Who wouldn’t be?
Celebrity-attorney Michael Avenatti said in an interview broadcast Wednesday on CBS This Morning that he is “nervous” and “scared” about going to prison on federal fraud and extortion charges.
"Of course I’m nervous," Avenatti told CBS correspondent Jericka Duncan. “I am nervous. I’m concerned. I’m scared. I feel terrible for my family. I feel bad for my friends.”
The former attorney for adult-film star Stormy Daniels was arrested Monday, after prosecutors in New York claim he tried to extort Nike for as much as $25 million by threatening to release damaging information about the company that he says he obtained through a client.
Avenatti denies the charges. He was released from jail on a $300,000 bond.
“Did you try to extort Nike for millions of dollars?” Duncan asked Avenatti.
“No, and any suggestion is absolutely absurd,” he responded. “Nike knew, from the very first moment that I had any contact with Nike, that I was insisting that the truth about what Nike had done be disclosed to federal prosecutors and investigators.”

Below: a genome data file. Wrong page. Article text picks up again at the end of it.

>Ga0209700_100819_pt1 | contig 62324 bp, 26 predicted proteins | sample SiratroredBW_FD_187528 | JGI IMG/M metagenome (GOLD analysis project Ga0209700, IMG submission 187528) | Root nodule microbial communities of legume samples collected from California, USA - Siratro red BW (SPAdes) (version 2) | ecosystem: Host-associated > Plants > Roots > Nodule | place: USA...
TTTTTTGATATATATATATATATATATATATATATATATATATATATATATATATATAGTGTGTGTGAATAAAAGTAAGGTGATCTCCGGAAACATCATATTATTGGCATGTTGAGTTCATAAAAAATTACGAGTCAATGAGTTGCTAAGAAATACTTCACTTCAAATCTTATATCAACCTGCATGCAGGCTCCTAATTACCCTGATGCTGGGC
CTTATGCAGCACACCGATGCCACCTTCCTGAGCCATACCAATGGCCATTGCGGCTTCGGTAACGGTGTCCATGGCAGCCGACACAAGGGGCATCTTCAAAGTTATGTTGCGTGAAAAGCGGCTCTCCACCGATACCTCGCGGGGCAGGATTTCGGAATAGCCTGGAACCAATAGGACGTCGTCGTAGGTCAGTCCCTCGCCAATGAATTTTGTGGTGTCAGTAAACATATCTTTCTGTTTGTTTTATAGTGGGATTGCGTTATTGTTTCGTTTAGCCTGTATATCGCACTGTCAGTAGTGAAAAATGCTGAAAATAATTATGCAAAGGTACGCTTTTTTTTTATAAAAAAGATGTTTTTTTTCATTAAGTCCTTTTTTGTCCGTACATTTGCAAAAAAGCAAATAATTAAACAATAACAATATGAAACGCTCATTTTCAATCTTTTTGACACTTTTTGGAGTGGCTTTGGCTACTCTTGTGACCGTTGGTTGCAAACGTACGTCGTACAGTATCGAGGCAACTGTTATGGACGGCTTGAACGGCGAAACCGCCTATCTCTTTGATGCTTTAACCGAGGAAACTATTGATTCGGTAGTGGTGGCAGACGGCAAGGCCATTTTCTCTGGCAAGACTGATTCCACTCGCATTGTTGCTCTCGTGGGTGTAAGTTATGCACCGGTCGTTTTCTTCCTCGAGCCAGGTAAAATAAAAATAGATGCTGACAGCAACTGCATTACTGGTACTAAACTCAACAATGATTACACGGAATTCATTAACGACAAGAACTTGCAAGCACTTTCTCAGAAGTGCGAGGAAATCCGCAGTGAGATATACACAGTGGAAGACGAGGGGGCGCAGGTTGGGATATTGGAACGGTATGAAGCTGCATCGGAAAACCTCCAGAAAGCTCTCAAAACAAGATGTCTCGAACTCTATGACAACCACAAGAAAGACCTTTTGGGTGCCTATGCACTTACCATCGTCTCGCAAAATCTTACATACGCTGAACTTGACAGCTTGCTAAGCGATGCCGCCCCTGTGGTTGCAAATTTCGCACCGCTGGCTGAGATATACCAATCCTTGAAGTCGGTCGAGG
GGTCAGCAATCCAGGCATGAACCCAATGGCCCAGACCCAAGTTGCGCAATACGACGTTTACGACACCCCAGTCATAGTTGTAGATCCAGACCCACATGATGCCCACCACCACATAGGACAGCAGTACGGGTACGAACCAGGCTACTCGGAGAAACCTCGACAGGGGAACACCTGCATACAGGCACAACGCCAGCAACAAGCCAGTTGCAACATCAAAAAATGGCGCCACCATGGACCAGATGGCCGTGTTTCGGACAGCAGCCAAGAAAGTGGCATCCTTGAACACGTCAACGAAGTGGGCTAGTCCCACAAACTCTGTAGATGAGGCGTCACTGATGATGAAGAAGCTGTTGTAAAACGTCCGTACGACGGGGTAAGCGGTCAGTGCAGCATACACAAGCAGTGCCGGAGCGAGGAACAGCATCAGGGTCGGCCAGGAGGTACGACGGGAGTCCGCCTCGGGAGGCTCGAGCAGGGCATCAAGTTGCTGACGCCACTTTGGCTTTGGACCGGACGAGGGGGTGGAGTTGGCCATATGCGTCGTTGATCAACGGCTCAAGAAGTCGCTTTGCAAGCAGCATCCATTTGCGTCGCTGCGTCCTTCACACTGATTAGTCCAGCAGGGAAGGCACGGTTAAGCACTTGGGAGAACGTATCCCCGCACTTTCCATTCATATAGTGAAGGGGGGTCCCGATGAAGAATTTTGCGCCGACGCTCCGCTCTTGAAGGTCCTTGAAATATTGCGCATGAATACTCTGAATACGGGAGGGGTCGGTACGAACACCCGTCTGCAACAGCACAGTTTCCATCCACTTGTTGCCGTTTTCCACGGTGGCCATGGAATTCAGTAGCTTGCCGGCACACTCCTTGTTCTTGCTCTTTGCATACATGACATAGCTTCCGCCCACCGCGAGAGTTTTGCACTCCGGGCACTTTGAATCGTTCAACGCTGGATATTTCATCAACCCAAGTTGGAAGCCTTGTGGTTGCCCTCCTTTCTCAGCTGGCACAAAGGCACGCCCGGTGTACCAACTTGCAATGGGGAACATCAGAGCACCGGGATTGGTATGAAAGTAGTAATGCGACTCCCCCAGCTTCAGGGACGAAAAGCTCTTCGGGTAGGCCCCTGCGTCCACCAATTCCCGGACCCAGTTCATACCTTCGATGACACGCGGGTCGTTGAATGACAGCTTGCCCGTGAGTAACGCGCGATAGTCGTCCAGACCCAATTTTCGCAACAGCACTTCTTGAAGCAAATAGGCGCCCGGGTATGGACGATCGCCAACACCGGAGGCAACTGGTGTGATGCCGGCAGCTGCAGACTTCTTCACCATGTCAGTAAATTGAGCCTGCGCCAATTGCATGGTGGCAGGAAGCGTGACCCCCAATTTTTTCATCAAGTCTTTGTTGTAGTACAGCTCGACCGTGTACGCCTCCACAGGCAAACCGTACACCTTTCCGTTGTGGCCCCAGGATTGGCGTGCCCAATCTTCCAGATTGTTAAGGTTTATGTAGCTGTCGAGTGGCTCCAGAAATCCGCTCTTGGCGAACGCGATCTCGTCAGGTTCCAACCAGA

“What is the truth?" Duncan asked.
“The truth is, for years Nike and its executives have been funneling payments to amateur players, high-school players, and to their handlers and family members in an effort to get them to go to colleges that were Nike colleges and ultimately hopefully to the NBA so they can sign a shoe deal with Nike,” Avenatti said.
Nike said in a statement Monday that it “has been cooperating with the government’s investigation into NCAA college basketball for over a year” and “firmly believes in ethical and fair play, both in business and sports, and will continue to assist the prosecutors.”
Avenatti, the former #Resistance hero for his legal fight on behalf of Daniels against Donald Trump—and who briefly toyed with the idea of running for president—contends his behavior was “well within the line as an aggressive attorney.”
“There’s many that say that. And the fact of the matter is, this was not extortion,” he said. “People make threats all the time in connection with trying to settle a case.”
“You’re facing—if convicted on all of these charges—up to the rest of your life in prison. Are you nervous?” Duncan asked.
“Well, of course I’m nervous,” Avenatti replied.
“Are you scared? Are you concerned? I mean, tell us, I guess, as someone who, again, has a history of representing people and now you’re on the other side facing some serious charges,” Duncan said.
“I am nervous. I’m concerned. I’m scared,” Avenatti responded.
“But you also seem confident,” Duncan said.
“I am confident because I believe the facts are on my side,” Avenatti said.
Avenatti has also been charged with bank and wire fraud in California. If convicted in both cases, he could face as much as 100 years in prison.